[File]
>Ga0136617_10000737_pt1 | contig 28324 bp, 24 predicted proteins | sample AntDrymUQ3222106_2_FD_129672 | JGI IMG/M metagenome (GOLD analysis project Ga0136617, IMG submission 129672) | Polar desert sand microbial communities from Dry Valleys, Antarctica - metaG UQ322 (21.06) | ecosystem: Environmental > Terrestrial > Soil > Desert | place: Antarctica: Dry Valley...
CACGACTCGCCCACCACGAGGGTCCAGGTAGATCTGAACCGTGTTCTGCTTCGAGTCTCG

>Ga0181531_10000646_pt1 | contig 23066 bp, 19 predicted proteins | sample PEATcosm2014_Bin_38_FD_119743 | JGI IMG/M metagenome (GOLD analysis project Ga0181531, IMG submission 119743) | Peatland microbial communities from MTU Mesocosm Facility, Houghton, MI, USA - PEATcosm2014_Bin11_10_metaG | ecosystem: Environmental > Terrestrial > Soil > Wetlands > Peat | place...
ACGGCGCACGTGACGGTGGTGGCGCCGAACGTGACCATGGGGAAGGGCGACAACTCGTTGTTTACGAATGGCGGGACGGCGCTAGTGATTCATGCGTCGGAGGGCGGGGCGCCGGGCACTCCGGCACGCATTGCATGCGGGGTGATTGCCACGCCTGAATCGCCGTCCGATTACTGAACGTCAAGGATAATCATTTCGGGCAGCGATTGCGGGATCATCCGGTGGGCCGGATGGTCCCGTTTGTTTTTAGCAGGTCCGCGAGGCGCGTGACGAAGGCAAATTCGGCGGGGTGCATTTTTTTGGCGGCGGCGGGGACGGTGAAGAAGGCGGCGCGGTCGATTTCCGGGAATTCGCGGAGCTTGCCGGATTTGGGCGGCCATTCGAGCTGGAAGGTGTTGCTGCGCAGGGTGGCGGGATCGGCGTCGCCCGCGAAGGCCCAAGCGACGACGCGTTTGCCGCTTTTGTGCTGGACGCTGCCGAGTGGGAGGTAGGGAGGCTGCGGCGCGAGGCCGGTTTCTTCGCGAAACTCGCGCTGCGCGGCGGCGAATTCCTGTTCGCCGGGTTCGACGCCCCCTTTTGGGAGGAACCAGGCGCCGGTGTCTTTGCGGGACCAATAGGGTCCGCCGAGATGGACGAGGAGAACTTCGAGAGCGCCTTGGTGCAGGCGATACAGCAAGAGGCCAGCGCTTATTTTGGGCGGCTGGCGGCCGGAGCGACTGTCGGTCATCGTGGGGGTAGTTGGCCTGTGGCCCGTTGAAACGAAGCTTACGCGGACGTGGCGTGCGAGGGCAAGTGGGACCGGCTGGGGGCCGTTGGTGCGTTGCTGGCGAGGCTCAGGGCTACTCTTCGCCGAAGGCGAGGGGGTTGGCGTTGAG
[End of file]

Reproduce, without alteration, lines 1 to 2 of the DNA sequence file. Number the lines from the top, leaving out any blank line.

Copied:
>Ga0136617_10000737_pt1 | contig 28324 bp, 24 predicted proteins | sample AntDrymUQ3222106_2_FD_129672 | JGI IMG/M metagenome (GOLD analysis project Ga0136617, IMG submission 129672) | Polar desert sand microbial communities from Dry Valleys, Antarctica - metaG UQ322 (21.06) | ecosystem: Environmental > Terrestrial > Soil > Desert | place: Antarctica: Dry Valley...
CACGACTCGCCCACCACGAGGGTCCAGGTAGATCTGAACCGTGTTCTGCTTCGAGTCTCG